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June 30, 1995


The opinion of the court was delivered by: J. CURTIS JOYNER


 JUNE 30, 1995

 Presently before this court is Defendant's Motion to Dismiss Plaintiff's complaint for failure to state a claim upon which relief may be granted. plaintiff originally included five counts in his complaint, but in response to Defendant's motion objects to the dismissal of only three of those counts. These remaining claims are based on alleged violations of Plaintiff's rights under: 1) the Civil Rights Act of 1866, 42 U.S.C. § 1981 (1993), for the unlawful termination of Plaintiff's employment on the basis of his race; 2) the Civil Rights Act of 1871, 42 U.S.C. § 1983 (1993), for the unlawful termination of Plaintiff's employment on the basis of his race and gender; and 3) the Civil Rights Act of 1871, for the violation of Plaintiff's due process rights.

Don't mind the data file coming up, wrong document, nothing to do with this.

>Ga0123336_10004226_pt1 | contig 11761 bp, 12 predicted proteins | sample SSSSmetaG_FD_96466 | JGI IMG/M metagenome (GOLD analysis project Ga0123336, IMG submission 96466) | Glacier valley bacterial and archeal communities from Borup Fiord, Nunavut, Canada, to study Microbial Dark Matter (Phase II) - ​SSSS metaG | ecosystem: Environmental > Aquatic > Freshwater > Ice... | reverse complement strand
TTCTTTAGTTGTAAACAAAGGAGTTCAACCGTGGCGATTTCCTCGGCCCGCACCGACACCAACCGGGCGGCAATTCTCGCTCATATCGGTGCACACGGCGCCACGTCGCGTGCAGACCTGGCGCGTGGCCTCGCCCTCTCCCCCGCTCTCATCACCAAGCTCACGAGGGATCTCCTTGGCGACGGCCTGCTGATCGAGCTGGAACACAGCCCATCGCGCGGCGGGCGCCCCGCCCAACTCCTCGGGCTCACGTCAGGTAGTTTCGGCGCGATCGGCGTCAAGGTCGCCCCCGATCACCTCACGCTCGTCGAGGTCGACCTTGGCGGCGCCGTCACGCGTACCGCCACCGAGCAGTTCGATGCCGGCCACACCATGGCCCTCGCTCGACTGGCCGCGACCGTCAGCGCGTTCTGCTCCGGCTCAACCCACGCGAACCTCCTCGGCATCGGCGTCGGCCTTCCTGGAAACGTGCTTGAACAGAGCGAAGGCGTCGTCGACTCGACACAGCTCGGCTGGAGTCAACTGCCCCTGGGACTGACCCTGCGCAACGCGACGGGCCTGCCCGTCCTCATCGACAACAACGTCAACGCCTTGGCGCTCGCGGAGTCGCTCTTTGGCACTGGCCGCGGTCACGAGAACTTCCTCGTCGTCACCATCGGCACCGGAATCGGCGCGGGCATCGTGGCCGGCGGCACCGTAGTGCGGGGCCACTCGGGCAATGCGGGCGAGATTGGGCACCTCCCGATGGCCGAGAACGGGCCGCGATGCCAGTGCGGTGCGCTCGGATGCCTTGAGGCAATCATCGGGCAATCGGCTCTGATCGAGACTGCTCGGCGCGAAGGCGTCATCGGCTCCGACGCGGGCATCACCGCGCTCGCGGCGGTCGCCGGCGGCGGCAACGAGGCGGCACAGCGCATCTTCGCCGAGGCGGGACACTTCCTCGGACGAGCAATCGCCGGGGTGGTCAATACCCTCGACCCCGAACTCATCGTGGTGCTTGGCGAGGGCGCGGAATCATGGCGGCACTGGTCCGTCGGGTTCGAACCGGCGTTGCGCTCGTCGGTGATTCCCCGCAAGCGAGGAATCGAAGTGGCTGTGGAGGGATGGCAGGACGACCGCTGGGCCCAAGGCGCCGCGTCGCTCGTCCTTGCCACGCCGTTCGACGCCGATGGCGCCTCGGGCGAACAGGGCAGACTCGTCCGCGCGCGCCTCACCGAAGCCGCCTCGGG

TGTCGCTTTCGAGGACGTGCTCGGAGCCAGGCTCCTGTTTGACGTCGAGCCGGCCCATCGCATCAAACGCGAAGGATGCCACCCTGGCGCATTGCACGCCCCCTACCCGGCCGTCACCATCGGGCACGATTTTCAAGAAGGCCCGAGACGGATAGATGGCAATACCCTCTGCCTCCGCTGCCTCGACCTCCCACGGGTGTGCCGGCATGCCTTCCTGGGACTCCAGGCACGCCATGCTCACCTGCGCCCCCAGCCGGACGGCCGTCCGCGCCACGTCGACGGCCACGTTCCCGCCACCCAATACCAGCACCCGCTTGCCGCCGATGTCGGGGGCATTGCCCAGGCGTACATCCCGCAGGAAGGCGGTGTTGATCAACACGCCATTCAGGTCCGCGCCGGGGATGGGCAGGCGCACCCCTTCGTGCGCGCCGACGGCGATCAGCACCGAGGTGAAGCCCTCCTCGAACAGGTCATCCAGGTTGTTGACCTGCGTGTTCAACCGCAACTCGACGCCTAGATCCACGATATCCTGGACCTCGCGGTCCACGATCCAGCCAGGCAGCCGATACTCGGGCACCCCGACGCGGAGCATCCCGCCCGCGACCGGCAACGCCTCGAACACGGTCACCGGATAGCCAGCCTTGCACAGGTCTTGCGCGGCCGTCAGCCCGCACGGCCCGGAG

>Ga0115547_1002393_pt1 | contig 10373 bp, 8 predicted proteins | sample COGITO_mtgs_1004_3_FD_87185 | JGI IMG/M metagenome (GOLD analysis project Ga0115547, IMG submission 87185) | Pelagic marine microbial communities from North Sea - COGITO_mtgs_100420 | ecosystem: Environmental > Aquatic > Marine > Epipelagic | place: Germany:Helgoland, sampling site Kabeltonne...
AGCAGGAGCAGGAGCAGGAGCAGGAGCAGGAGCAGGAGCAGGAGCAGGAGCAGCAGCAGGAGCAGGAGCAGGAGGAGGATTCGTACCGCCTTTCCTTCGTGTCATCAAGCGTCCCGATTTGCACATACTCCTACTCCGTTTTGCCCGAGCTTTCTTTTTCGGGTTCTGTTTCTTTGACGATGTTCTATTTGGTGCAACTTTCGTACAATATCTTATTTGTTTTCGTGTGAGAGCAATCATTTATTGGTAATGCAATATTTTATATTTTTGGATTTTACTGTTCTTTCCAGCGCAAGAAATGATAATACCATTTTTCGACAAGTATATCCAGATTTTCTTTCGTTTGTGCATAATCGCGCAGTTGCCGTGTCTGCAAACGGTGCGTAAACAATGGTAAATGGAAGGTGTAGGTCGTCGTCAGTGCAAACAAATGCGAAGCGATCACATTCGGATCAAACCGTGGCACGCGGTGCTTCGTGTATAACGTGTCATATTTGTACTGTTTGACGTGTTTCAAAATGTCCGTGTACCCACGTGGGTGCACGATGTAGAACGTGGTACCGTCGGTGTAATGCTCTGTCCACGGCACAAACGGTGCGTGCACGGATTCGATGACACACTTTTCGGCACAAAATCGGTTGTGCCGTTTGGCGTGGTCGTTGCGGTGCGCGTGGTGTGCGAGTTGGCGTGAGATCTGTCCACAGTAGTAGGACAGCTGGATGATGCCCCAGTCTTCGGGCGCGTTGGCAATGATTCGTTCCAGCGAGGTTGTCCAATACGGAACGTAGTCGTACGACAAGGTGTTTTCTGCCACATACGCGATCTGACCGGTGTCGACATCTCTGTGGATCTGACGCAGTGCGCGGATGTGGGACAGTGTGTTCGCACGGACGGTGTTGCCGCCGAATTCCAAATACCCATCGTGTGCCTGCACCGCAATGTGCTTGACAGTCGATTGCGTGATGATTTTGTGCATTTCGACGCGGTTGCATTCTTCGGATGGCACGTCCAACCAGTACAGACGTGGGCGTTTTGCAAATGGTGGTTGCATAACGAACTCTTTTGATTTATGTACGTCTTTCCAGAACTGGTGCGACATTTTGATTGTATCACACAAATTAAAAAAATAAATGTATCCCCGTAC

The facts underlying these claims arose out of a drug test to which Plaintiff was subjected by Defendant, which Plaintiff alleges violated Defendant's policies. Complaint, P 20. Although Defendant is authorized to conduct random drug tests, Defendant is bound by the limitations set forth in the Integrated Program of Education, Assistance, and Testing for Intoxicants and Control of Substances (the Program). T.W.U., Local 234 v. SEPTA, 678 F. Supp. 543, 552-53 (E.D. Pa. 1988), aff'd, 863 F.2d 1110 (3d Cir. 1988); vacated and remanded, 492 U.S. 902, 106 L. Ed. 2d 560, 109 S. Ct. 3208 (1989); aff'd in part, vacated and remanded in part on other grounds, 884 F.2d 709 (3d Cir. 1989).